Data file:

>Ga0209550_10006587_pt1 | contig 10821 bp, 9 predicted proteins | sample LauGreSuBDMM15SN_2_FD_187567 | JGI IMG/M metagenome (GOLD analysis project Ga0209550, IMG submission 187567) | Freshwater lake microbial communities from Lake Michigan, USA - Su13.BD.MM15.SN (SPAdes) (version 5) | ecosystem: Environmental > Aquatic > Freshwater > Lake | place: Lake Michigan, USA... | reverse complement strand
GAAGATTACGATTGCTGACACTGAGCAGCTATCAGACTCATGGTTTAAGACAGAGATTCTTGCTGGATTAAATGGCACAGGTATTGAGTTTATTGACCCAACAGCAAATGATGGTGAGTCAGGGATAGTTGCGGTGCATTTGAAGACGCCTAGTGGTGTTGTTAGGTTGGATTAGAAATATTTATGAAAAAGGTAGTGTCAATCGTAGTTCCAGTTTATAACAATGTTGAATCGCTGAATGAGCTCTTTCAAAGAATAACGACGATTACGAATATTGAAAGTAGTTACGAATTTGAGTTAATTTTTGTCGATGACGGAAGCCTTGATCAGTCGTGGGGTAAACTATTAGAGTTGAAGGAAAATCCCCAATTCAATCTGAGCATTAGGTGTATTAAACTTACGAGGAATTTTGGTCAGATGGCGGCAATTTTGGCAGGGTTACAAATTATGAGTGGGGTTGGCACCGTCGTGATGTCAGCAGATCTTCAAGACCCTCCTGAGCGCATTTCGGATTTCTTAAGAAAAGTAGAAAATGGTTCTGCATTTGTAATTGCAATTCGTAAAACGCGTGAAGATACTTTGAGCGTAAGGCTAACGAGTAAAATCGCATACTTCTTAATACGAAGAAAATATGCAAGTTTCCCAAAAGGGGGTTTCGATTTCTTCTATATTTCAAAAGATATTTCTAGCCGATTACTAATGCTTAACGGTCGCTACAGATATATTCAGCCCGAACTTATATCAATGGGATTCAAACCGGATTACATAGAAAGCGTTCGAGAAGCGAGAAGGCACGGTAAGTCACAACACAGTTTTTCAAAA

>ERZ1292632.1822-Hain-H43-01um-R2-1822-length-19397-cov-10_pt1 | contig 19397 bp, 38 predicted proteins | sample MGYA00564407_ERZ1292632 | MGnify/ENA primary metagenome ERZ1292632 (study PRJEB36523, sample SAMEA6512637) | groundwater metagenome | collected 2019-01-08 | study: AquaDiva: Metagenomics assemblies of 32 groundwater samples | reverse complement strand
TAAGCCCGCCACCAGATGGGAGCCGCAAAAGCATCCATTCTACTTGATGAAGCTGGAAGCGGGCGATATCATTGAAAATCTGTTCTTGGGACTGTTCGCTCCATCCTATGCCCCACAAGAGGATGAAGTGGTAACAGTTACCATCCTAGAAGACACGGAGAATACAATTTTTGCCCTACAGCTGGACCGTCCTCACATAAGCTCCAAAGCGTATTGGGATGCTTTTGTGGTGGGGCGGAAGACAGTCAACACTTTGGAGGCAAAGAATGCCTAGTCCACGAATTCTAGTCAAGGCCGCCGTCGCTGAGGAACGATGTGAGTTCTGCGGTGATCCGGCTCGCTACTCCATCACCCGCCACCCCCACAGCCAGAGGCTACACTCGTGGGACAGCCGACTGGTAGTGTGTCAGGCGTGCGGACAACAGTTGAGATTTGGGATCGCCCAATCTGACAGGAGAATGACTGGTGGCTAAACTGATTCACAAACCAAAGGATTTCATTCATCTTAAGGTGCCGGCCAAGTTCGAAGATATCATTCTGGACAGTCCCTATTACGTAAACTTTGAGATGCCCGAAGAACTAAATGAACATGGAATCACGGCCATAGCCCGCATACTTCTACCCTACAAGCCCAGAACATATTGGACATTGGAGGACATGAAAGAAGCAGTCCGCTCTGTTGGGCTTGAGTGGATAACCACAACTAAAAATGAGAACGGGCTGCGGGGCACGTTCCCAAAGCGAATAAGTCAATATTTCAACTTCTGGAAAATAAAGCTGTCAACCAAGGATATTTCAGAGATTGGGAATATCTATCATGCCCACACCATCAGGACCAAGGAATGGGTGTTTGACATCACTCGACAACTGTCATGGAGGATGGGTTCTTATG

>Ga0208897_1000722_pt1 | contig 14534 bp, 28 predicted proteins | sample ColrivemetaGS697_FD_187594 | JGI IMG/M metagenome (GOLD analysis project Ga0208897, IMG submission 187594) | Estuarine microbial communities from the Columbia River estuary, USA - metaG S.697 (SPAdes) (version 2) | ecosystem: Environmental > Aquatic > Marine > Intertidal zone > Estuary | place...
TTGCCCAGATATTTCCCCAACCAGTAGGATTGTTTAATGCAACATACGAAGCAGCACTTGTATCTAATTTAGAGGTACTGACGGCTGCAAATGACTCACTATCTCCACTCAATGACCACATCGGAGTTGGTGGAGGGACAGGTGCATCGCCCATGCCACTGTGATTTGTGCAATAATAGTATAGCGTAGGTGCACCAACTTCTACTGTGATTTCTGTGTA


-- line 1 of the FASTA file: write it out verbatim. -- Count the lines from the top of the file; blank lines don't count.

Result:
>Ga0209550_10006587_pt1 | contig 10821 bp, 9 predicted proteins | sample LauGreSuBDMM15SN_2_FD_187567 | JGI IMG/M metagenome (GOLD analysis project Ga0209550, IMG submission 187567) | Freshwater lake microbial communities from Lake Michigan, USA - Su13.BD.MM15.SN (SPAdes) (version 5) | ecosystem: Environmental > Aquatic > Freshwater > Lake | place: Lake Michigan, USA... | reverse complement strand